Quantcast
Latest Stories

4 Filipina maids of arrested Saudi princess in US safe

By

Princess Meshael Alayban

SANTA ANA, California—Four Filipina domestic workers who voluntarily went with U.S. authorities during a raid early morning on July 10 that led to the arrest of their Saudi princess-employer are safe, according to the Orange Country district attorney.

Orange County District Attorney Tony Rackauckas identified 42-year-old Meshael Alayban as a Saudi princess who was charged with one count of human trafficking. If convicted, she faces up to 12 years in prison.

The four Filipinas, whose names were not released by authorities pending investigation, are co-workers of a 30-year-old Kenyan national who escaped Tuesday from a plush condominium complex in Irvine.

“They (the Filipinas) are not in custody,” Orange County District Attorney spokesperson Farrah Emami told FilAm Star on Thursday.

“They are in a safe place and are doing well,” Emami said.

Authorities are investigating if the four Pinays were also exploited because their employer confiscated their passports, like their Kenyan colleague.

Trafficked

The Kenyan, when brought to the Irvine Police Department (IPD) by a responding motorist, said she was a victim of slavery and forced to work against her will. She identified her employer as Alayban, a frequent traveler to the U.S. and owner of several plush properties in California.

After hours of investigation and verification, the IPD alerted the U.S. Immigration and Customs Enforcement (ICE) and Homeland Security Investigation (HSI). A joint operation was then conducted that led to the arrest of the 42 year-old princess.

All five are part of the Princess’ entourage of helpers. Police say Alayban’s family traveled to the United States in May with the victim and the four Pinay domestic workers.

The 30-year-old woman was hired in Kenya in 2012 and her passport was taken from her on arrival in Saudi Arabia. She was forced to work excessive hours and was paid less than she was promised and not allowed to leave, authorities said.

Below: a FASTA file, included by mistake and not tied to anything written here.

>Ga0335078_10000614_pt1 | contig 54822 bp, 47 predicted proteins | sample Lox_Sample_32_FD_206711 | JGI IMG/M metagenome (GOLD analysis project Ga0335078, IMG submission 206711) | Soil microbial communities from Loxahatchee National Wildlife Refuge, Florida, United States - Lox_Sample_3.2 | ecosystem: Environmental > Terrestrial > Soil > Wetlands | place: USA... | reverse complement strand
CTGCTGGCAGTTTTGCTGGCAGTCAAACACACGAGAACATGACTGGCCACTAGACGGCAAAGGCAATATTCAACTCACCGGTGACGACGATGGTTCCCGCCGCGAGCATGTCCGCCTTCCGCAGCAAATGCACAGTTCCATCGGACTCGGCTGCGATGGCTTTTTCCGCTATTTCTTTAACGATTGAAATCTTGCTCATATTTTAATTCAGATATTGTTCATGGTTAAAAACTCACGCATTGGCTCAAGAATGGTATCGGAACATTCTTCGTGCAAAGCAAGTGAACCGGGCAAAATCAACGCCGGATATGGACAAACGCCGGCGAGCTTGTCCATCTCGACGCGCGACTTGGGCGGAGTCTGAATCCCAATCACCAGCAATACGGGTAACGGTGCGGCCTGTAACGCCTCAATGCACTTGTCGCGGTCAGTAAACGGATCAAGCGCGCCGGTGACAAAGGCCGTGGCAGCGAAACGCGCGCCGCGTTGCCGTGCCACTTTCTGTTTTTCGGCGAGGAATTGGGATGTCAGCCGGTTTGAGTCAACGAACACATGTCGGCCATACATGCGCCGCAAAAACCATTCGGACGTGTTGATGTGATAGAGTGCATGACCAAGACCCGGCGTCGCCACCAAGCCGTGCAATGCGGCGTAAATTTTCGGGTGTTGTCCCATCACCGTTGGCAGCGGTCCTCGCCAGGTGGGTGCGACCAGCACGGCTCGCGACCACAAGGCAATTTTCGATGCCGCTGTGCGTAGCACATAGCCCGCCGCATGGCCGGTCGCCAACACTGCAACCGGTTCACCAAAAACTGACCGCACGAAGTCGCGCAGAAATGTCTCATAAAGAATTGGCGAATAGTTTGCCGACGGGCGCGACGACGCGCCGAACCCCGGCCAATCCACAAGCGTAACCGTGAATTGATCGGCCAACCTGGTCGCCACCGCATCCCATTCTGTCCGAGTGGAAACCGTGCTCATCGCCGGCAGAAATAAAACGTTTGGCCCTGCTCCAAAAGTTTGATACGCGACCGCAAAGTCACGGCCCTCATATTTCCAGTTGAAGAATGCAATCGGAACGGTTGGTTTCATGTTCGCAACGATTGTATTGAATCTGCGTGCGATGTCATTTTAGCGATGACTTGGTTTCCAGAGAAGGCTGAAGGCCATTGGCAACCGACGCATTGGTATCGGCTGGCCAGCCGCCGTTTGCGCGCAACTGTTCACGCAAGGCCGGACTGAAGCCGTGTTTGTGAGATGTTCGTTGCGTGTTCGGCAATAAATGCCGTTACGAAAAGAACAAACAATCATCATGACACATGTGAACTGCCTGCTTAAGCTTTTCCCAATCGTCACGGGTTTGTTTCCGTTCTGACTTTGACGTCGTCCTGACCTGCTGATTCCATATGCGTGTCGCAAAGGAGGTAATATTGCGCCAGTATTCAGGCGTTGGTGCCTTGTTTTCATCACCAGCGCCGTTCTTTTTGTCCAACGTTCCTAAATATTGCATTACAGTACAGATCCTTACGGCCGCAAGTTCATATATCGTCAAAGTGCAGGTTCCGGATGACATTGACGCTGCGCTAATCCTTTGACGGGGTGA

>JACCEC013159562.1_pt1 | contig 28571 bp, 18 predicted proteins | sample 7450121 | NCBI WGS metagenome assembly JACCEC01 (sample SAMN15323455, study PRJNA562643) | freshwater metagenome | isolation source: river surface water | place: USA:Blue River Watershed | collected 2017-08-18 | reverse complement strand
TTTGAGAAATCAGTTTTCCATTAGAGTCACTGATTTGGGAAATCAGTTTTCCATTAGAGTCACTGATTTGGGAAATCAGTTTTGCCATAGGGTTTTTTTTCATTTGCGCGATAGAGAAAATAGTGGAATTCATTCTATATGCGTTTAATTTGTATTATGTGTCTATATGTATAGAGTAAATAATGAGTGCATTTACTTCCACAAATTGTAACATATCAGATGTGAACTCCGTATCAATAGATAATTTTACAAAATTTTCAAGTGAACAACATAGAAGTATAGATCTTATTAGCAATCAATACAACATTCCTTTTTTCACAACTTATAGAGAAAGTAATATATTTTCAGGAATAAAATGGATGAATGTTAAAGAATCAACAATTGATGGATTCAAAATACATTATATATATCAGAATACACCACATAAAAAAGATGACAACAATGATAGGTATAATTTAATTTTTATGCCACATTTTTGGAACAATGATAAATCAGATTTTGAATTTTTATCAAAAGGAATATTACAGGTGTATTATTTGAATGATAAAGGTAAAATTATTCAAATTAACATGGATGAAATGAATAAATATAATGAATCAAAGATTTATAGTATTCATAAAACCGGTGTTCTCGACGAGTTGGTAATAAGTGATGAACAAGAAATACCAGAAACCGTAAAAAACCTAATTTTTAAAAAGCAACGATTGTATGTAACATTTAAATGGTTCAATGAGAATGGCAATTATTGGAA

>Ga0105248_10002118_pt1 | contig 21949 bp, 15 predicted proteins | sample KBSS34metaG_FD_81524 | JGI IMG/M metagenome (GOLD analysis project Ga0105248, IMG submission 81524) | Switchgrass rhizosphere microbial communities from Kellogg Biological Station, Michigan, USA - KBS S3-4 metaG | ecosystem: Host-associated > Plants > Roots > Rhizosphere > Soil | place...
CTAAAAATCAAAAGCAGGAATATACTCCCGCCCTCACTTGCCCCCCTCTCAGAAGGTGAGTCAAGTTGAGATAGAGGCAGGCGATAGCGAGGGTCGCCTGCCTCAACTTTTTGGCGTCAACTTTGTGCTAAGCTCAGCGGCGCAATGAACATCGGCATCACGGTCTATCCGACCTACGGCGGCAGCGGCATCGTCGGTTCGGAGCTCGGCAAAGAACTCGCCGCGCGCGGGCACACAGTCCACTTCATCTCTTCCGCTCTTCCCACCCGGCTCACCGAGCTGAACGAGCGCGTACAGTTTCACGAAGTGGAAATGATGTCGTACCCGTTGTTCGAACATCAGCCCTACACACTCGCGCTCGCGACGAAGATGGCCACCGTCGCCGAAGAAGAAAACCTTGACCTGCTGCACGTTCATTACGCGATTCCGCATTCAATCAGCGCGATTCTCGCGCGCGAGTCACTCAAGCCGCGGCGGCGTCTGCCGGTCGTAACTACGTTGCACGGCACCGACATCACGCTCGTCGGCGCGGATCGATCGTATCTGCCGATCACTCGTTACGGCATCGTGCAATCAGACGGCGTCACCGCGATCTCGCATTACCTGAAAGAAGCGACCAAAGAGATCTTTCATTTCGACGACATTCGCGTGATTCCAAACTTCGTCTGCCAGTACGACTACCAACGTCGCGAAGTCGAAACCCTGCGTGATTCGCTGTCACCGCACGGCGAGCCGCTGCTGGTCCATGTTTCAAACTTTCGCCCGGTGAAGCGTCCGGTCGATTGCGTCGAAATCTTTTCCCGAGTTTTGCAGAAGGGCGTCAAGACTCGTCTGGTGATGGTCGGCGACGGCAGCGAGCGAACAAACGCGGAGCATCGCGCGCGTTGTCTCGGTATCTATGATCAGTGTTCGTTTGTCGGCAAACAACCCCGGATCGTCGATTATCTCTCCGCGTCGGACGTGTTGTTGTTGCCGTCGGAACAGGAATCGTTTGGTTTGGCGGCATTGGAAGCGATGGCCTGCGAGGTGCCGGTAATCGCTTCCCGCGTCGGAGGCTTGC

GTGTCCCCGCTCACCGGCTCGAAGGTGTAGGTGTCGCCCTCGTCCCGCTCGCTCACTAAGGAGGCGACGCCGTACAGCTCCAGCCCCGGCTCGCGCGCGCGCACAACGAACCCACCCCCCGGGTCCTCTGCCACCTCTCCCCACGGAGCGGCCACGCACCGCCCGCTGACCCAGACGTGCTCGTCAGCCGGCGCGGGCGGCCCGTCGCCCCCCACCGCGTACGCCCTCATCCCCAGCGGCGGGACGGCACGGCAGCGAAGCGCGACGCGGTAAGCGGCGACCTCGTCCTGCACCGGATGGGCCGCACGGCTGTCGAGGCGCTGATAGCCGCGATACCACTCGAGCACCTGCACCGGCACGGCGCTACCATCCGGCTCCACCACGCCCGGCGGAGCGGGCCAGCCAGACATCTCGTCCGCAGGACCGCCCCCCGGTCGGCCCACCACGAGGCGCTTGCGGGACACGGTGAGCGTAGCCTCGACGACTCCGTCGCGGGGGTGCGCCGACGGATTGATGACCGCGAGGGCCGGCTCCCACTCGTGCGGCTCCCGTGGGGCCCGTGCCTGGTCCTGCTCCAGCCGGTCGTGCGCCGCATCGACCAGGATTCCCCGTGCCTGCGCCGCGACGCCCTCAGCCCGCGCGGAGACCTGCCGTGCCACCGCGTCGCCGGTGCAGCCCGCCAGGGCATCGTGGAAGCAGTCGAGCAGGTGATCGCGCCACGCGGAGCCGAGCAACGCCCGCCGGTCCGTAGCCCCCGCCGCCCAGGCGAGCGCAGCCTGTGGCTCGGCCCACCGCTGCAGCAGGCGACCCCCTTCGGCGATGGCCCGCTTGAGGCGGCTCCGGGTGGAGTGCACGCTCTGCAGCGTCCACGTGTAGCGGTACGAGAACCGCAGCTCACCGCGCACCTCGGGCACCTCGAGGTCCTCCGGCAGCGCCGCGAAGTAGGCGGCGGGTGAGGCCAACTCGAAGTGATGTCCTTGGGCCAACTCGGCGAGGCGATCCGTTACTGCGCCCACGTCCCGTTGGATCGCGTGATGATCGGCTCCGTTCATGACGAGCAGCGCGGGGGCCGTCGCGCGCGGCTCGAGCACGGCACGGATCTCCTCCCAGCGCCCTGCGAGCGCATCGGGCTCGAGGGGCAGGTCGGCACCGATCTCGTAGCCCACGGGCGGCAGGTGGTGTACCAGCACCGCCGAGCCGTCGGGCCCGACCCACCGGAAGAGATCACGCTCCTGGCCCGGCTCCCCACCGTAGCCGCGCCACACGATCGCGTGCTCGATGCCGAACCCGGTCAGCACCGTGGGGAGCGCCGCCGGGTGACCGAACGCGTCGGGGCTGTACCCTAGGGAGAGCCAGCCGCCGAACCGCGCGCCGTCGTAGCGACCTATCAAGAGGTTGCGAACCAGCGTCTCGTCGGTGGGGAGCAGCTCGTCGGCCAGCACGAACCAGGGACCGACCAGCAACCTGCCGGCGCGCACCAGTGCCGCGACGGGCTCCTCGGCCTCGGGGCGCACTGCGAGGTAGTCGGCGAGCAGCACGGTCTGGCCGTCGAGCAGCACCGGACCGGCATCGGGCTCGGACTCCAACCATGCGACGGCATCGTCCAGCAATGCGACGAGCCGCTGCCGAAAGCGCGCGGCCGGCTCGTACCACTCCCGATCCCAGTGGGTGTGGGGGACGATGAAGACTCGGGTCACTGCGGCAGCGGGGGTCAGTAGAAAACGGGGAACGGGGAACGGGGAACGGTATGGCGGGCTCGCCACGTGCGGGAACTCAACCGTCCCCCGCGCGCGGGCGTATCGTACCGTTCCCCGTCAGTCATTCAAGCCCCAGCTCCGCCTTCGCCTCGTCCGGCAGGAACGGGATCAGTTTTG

“This is not a contract dispute,” Rackauckas told the court during a bail hearing on Wednesday afternoon. “This is holding someone captive against their will.”

An Orange County judge set bail at $5 million for Alayban and required her to submit to GPS monitoring. He also banned her from leaving the county without prior authorization.

Alayban did not appear in court. Her attorney, Paul Meyer, said the case was a contractual dispute and argued his client should not be assigned a ransom-like bail solely because she was rich. He said she had been traveling to the United States since she was a child, owned properties here, and had given her word she would address the allegations.

“This is a domestic work hours dispute,” he said.

Bail denial requested

Rackauckas had asked the judge to deny bail for Alayban or set it at $20 million, saying it was unlikely any amount would guarantee a Saudi princess would show up in court. He said the Saudi consulate had already offered to cover $1 million in bail initially set after her arrest.

The victim was working “around the clock” for the family cooking, cleaning and caring for children, said Irvine police chief David Maggard Jr. She had been promised wages of $1,600 a month but was paid only about $200 a month, Rackauckas said.

Maggard said the Filipina workers left the home voluntarily with police once authorities arrived. They told police they were interested in being free, Maggard said.

Meanwhile, probe continues on the plight and situation of the four Filipina workers with no immediate information as to whether all four will also pursue charges against their employer.

The princess’ Thursday arraignment was reset for July 29.